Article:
Senator Tom Cotton is a United States Senator from Arkansas elected in 2014. Senator Cotton serves on the Banking Committee, the Intelligence Committee, and the Armed Services Committee, where he chairs the Air Land Power Subcommittee. A graduate of Harvard College and Harvard Law, he left the law because of the September 11th attacks. He served nearly five years on active duty in the United States Army as an Infantry Officer in Iraq and Afghanistan. For his service, he was awarded the Bronze Star Medal, Combat Infantry Badge, and Ranger Tab. He previously served one term in the House of Representatives. inFOCUS caught up with Senator Cotton several hours after Israeli Prime Minister Benjamin Netanyahu's speech to Congress.
inFocus: Why does the United States need to remain involved abroad, exercising our political clout and military power, to ensure a more secure world? What is the likely scenario if we continue to withdraw?
Tom Cotton: America has to remain the global superpower and remain a leader in the world to protect our interests with our allies and to promote our principles. We have seen in the last six years when America withdraws from the world, the result is not peace and order, but chaos and disorder. Our enemies are on the march, our allies are uncertain and often begin to freelance, and the advances that we have made for many decades in greater freedom, greater prosperity, and greater security for Americans begin to decline.
iF: The Obama Administration and Israel disagree, to put it lightly, on how best to prevent an Iranian nuclear weapon. Do you see a way the two can formulate a common approach on this issue?
TC: My views on this question are more closely aligned with Prime Minister Netanyahu’s views than they are President Obama’s views. I believe the policy towards Iran’s nuclear program should be simple, complete, unconditional nuclear disarmament with thorough and ongoing inspections. President Obama is willing to stop far short of that, and I will not support any kind of deal with Iran that doesn’t result in that kind of complete and unconditional disarmament. More broadly, though, I think we have to recognize that it’s not just a question of Iran’s nuclear program, but the nature of their regime. They have been exporting the Islamic revolution for 35 years and killing Americans and killing Jews all around the world. And until we have a fundamental regime change in Iran, the United States and Israel and so many of our other allies will not be able to live in peace and security with Iran.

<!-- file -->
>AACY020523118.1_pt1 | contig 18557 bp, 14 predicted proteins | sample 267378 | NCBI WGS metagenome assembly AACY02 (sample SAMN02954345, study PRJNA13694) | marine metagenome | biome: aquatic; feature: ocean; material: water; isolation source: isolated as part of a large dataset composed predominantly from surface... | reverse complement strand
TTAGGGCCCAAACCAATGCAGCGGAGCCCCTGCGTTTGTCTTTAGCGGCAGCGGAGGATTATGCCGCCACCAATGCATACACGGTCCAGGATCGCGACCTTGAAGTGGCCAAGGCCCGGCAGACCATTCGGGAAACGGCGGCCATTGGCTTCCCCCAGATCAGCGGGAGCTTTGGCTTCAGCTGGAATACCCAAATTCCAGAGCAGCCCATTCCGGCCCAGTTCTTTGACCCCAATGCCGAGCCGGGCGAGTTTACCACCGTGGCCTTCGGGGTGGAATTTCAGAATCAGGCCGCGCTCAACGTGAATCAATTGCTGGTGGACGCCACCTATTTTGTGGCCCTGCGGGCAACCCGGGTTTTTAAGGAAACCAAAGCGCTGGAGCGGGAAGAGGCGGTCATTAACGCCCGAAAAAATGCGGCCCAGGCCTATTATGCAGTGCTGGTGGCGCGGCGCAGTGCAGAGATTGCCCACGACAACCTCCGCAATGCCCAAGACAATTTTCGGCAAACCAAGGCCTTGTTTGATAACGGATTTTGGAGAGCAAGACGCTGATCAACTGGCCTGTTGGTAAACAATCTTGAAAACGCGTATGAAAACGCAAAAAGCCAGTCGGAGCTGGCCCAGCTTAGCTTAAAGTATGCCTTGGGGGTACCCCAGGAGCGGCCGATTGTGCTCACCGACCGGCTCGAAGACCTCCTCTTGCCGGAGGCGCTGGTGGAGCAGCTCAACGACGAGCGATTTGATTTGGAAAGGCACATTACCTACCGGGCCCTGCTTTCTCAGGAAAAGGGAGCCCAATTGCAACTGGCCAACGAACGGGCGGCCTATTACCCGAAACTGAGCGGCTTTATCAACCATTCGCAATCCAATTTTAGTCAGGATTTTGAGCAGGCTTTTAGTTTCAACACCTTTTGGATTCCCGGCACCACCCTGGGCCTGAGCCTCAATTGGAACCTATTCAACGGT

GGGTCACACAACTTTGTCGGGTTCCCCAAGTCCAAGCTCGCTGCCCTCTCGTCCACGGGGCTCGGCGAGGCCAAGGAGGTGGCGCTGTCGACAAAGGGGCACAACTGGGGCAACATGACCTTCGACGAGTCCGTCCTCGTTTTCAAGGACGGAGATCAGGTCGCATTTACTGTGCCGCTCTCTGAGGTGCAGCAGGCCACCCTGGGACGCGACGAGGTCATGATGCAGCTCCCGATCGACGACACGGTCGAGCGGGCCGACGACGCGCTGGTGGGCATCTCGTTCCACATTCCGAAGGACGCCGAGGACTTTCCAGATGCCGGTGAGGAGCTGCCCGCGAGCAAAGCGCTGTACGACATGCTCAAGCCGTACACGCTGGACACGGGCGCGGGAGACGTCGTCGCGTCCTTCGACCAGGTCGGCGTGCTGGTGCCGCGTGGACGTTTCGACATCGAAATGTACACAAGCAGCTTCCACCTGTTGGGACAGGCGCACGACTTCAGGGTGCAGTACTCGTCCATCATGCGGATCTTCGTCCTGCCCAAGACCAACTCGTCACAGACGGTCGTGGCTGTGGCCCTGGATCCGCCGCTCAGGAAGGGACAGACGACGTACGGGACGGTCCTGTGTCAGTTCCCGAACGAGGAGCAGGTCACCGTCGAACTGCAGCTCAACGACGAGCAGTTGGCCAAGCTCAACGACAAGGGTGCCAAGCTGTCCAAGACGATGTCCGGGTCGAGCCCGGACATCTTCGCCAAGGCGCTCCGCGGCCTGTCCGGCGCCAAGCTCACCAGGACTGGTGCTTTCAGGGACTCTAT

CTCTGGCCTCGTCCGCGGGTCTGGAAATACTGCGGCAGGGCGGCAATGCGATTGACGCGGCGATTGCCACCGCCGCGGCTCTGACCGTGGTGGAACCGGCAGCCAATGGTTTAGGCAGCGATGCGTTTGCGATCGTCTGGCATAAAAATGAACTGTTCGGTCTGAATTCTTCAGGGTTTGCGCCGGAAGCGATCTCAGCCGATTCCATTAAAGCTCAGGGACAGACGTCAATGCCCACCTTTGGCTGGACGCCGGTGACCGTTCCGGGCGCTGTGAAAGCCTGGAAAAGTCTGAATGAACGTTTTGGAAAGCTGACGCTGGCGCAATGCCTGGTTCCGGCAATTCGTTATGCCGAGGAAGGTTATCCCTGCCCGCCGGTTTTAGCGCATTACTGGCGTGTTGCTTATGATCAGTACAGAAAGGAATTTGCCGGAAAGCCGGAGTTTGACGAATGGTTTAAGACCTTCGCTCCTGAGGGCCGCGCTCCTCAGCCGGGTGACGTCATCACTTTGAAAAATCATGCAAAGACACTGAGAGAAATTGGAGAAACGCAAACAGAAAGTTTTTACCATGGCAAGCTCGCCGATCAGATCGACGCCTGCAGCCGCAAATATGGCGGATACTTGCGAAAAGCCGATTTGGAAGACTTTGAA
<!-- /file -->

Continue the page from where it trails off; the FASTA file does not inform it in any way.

iF: How can the U.S. reassure our allies in the region that we have the political will and means to oppose Iranian hegemony?
TC: Well the first thing we can do is stop negotiating on the terms that President Obama and his senior advisors have laid out. The alternative to a bad deal is not no deal necessarily, as Prime Minister Netanyahu said, but a better deal. We have the leverage, we are the global superpower, Iran is a third-rate power. We shouldn’t be letting them dictate terms to us. If we immediately stop the negotiations on the terms President Obama has laid out, then I believe our allies can begin to take our commitment to their security seriously once again. We could also continue to confront Iran’s regional ambitions, whether it’s increased Shiite militia activities in Iraq or funding the Houthis in Yemen or continuing to support Hezbollah and Hamas. Because again, it goes back to the nature of Iran’s regime, not just their nuclear weapons program.
iF: As Iran gets deeper involved in Iraq, what is the U.S. strategic interest in Iraq today?
TC: The United States has an interest in Iraq being a stable, secure country that is not under the hegemony of Iran, that is not a safe haven for terrorist groups, like the Islamic State, to kill Americans as they have already done or to launch attacks against American interests, allies, or the American homeland. We had largely achieved those goals in 2011 when President Obama disregarded the best military judgment of his commanders and withdrew all of our troops precipitously. Unfortunately, we now face a situation where we may have as many troops in Iraq at the end of President Obama’s tenure as we would have had if he had simply accepted their judgment in 2011. The conditions, though, will obviously be much worse than they were. So whether we’re facing an enemy, as Prime Minister Netanyahu said, that’s called the Islamic Republic of Iran or the Islamic State, we can’t let any of those militant, Islamic enemies, use Iraq as a launching pad for attacks against the United States or our allies or our interests.